For whatever reason, FFP scopes tend to cost more money. I do not know if they are actually more difficult/costly to make or that is just a desirable feature which can fetch a higher price. Since my Weaver was going on a .22, it wasn't worth the extra cost to me to find a FFP scope. However matching mil/mil turrets is something that was a requirement for this optic because I didn't want to have to switch between thinking in mils and MOA. One of the really great features about the Weaver Tactical Grand Slam is it's MRAD turrets.



Very similar. The little blue line you see is a small piece of painters tape to mark what revolution my zero is at. Doesn't work in the dark, but the reticles don't illuminate either so that shouldn't really matter.

If you are interested, the level you see is a Flat Line Ops Scout model level. It is a very recent addition to my .308 and so far is working well. It is particularly useful when the terrain is cockeyed relative to your position and makes you want to tilt the rifle to match the background. I can't say for certain if that is making any difference on paper yet.

When popping the turrets off, you can see that both scopes have nice brass internals. It stands out when adjusting the turrets as they both make very crisp clicks that can be easily counted by feel. Both of them from my experience have been true to scale with the reticle. That is to say, if I see a clay pigeon 2 mils to the right and 1 mil up on the berm, I can hold the cross hairs in the same spot, dial 2 mils right and 1 mil up and the clay pigeon is done for.



Another thing I will point out is the magnification rings since they are slightly different. The SWFA ring is much tighter and more difficult to turn than the Weaver. SWFA sells a throw lever if the slick design bothers you.

To my eyes, the glass is acceptably clear. I know of no way to objectively compare the clarity and picture between two different rifle scopes, and my photography skills are likely not up to the task anyway. Where the difference in price comes in is in the construction and likely the FFP vs SFP reticles. The Weaver scope does not feel cheap, but it definitely does not feel as rugged as the SWFA scope. That is one of those things you can only appreciate by getting your paws on them. Everything about the SWFA scope feels tighter and more solid.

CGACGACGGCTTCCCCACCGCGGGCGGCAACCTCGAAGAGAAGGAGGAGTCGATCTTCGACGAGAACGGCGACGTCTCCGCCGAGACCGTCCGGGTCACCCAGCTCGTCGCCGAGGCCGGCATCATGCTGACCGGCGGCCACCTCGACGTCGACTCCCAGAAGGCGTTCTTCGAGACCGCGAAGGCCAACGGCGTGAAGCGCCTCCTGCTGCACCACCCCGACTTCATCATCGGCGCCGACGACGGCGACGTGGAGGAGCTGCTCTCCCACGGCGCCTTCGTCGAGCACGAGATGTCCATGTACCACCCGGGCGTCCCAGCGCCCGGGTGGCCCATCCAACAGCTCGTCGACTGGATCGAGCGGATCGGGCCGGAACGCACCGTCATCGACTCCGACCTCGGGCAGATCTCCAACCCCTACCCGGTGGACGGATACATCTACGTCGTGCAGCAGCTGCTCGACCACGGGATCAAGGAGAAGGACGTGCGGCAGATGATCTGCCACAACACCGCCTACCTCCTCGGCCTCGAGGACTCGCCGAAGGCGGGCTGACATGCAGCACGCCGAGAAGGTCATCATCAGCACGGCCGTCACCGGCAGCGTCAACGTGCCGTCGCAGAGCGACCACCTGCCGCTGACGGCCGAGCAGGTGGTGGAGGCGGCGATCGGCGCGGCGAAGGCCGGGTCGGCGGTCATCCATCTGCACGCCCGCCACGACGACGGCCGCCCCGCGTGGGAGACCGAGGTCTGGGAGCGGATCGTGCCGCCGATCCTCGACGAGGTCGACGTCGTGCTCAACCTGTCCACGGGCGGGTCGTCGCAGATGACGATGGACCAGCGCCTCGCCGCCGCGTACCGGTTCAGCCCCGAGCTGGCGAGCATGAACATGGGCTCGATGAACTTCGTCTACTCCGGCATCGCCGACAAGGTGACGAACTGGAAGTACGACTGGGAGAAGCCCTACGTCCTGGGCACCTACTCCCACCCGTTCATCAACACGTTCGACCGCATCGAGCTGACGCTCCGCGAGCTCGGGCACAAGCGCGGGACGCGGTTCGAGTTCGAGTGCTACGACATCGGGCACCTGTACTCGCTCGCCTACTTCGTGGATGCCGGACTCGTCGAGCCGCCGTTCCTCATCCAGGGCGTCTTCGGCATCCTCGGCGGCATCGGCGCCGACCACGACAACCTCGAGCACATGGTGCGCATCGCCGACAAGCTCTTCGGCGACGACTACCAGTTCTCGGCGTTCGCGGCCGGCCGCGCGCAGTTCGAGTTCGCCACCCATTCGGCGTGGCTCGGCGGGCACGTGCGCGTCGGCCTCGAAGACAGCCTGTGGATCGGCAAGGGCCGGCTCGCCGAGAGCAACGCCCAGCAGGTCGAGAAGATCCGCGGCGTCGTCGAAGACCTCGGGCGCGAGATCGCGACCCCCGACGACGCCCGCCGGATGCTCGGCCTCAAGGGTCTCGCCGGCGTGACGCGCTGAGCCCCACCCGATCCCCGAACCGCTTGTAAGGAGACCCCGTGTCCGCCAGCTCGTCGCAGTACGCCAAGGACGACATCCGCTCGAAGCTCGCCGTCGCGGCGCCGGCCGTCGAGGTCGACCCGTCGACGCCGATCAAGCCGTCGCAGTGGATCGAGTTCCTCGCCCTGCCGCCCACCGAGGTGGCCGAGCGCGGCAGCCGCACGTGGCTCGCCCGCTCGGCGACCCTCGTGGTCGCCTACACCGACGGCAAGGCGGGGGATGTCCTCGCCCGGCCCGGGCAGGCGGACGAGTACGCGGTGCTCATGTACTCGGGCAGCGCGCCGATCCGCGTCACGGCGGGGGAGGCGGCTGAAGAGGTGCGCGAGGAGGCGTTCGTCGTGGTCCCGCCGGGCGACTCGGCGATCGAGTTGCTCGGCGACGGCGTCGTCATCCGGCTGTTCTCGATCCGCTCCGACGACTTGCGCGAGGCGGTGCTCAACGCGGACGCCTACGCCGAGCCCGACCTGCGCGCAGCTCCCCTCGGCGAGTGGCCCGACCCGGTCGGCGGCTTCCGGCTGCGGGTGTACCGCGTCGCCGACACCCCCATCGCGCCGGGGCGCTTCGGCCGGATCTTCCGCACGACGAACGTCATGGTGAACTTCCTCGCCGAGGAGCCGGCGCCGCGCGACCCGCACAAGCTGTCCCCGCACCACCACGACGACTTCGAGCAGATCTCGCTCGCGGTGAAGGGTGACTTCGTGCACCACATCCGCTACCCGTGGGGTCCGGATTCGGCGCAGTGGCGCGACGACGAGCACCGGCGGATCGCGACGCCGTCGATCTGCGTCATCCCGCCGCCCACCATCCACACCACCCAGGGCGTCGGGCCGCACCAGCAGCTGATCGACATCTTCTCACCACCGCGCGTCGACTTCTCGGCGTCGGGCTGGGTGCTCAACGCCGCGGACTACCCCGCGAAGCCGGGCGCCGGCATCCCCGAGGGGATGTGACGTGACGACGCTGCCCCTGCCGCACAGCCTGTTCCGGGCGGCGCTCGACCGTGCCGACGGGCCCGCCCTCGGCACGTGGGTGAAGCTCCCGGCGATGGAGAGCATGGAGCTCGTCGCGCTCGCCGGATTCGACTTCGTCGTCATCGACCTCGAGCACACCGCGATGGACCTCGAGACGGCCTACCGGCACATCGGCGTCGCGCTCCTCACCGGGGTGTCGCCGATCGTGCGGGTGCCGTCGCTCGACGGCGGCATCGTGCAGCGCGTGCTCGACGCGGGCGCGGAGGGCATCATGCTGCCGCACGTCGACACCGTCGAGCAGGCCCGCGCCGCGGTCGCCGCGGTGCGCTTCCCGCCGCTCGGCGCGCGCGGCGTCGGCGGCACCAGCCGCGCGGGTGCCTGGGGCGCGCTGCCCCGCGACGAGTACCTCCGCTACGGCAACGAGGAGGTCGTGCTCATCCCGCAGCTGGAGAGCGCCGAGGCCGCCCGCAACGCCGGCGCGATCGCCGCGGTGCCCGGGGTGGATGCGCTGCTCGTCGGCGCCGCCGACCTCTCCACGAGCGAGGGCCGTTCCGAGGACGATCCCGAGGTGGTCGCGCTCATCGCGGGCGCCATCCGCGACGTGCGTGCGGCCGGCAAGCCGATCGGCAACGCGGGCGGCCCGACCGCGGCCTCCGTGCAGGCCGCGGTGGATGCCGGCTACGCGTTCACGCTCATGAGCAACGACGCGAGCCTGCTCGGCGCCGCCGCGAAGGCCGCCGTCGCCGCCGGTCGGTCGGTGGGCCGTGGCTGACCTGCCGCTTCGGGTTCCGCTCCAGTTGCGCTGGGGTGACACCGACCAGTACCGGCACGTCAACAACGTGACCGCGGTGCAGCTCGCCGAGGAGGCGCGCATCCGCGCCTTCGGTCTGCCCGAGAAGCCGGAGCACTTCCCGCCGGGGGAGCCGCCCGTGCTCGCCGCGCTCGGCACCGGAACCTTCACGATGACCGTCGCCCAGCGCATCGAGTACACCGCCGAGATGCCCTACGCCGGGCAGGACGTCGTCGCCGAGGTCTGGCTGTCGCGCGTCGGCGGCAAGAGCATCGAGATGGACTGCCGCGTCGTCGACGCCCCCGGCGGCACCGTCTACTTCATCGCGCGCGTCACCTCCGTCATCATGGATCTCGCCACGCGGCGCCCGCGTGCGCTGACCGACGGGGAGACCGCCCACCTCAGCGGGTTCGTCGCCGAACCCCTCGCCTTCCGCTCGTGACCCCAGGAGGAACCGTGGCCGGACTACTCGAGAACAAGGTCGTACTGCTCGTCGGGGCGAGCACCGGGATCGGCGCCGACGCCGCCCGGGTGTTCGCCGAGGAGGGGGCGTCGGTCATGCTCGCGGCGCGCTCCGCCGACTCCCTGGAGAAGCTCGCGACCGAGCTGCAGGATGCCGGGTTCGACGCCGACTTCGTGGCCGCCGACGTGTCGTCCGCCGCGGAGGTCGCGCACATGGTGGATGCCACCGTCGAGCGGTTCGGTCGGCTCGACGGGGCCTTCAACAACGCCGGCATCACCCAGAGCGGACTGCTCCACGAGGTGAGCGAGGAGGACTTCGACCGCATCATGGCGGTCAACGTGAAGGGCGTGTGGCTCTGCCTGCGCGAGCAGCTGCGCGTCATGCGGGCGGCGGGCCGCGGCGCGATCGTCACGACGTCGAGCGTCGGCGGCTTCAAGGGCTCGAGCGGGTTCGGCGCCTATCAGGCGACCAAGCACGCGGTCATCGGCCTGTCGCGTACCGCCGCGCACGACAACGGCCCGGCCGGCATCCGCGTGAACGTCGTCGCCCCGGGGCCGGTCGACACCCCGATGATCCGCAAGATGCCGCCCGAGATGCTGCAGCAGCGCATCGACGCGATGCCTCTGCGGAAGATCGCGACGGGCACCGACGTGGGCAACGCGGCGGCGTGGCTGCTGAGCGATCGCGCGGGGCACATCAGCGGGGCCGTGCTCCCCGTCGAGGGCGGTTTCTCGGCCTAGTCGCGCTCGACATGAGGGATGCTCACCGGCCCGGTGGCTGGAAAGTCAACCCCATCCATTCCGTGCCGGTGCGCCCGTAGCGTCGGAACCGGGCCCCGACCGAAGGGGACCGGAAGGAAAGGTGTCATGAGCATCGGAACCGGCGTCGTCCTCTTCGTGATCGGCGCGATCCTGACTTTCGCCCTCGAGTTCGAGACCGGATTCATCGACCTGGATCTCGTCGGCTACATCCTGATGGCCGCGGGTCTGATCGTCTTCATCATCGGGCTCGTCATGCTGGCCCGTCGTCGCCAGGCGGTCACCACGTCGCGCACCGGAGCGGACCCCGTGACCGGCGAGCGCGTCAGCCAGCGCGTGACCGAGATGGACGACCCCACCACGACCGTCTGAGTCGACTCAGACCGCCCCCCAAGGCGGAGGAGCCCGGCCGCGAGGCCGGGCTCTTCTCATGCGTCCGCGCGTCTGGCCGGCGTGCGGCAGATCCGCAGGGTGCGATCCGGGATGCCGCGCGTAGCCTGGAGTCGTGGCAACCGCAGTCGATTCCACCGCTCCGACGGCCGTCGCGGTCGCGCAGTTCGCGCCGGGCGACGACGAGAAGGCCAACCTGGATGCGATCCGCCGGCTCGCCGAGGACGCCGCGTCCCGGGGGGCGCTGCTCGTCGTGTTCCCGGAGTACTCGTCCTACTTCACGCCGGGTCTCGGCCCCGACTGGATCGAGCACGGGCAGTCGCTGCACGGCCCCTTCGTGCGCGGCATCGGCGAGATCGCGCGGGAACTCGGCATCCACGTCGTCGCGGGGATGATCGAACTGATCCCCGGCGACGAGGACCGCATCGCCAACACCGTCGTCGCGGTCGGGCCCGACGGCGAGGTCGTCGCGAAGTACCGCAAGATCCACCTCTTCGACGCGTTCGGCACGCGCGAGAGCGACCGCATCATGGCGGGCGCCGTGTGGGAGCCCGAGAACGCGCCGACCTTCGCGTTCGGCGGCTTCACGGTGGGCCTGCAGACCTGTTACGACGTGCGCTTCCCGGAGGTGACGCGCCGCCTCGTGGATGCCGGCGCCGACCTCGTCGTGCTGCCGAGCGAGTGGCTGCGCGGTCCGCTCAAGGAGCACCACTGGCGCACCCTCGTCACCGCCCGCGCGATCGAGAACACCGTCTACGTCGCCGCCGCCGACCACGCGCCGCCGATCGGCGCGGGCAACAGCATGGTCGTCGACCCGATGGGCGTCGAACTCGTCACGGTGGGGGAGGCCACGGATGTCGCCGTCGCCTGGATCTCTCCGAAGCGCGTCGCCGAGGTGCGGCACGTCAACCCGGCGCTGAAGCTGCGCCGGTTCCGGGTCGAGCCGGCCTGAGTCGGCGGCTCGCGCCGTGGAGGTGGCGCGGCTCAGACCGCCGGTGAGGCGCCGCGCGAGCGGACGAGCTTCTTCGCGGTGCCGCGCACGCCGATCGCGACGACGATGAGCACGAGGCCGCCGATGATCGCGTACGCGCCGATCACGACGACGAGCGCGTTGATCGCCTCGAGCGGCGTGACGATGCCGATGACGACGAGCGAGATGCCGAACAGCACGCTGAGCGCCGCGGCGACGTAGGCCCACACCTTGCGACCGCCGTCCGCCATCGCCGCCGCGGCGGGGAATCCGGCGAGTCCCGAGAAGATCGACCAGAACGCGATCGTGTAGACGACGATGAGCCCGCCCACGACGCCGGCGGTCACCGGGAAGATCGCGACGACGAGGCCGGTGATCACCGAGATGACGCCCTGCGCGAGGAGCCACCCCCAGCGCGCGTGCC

Considering my objective of trying to find a scope that was similar to the SWFA without spending a ton of cash, the Weaver fits this bill exceptionally well. It is also a testament to SWFA's quality that two very established companies, I believe, have had scope designs inspired by the SWFA SS line. Credit of course also goes to the guys at Tasco who initially created the Tasco Super Sniper.


Since I have both rifles out and am comparing the two, this would be a good time to give a hat tip to the Karsten Cheek Pieces that they both wear. If you find yourself having to pick your head up to get your eye in line but don't want to spring for a new stock, Karsten might have the answer. To my knowledge, his is the only product like this on the market. They can also be found at

Here also is the Tac-Ops cheek pad on them both

1 comment:

  1. I'm an Sniper in Brazil and i have to say for leading moving targets the SFP is better because when the target is moving too fast we can do a trick reducing gradually the zoom magnification this way the MIL values change and the leading become smaller, and when we are trying to Range the target using the maximum magnification in my personal case is the 20x we simply divide the MIL values by 2